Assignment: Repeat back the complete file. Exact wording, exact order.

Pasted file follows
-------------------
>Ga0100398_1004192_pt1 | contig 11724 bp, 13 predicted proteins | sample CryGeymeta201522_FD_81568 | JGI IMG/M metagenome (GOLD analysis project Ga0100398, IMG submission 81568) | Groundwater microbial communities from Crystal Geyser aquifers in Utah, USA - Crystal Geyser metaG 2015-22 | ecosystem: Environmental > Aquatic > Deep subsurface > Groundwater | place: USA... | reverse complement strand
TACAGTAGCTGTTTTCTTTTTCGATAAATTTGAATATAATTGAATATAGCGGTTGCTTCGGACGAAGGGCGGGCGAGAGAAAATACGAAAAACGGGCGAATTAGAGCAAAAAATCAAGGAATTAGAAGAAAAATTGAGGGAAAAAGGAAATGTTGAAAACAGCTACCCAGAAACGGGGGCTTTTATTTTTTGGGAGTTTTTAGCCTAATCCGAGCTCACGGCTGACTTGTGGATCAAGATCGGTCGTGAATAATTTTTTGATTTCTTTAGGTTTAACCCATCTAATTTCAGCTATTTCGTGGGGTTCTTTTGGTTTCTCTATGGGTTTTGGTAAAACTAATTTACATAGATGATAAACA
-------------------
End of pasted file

>Ga0100398_1004192_pt1 | contig 11724 bp, 13 predicted proteins | sample CryGeymeta201522_FD_81568 | JGI IMG/M metagenome (GOLD analysis project Ga0100398, IMG submission 81568) | Groundwater microbial communities from Crystal Geyser aquifers in Utah, USA - Crystal Geyser metaG 2015-22 | ecosystem: Environmental > Aquatic > Deep subsurface > Groundwater | place: USA... | reverse complement strand
TACAGTAGCTGTTTTCTTTTTCGATAAATTTGAATATAATTGAATATAGCGGTTGCTTCGGACGAAGGGCGGGCGAGAGAAAATACGAAAAACGGGCGAATTAGAGCAAAAAATCAAGGAATTAGAAGAAAAATTGAGGGAAAAAGGAAATGTTGAAAACAGCTACCCAGAAACGGGGGCTTTTATTTTTTGGGAGTTTTTAGCCTAATCCGAGCTCACGGCTGACTTGTGGATCAAGATCGGTCGTGAATAATTTTTTGATTTCTTTAGGTTTAACCCATCTAATTTCAGCTATTTCGTGGGGTTCTTTTGGTTTCTCTATGGGTTTTGGTAAAACTAATTTACATAGATGATAAACA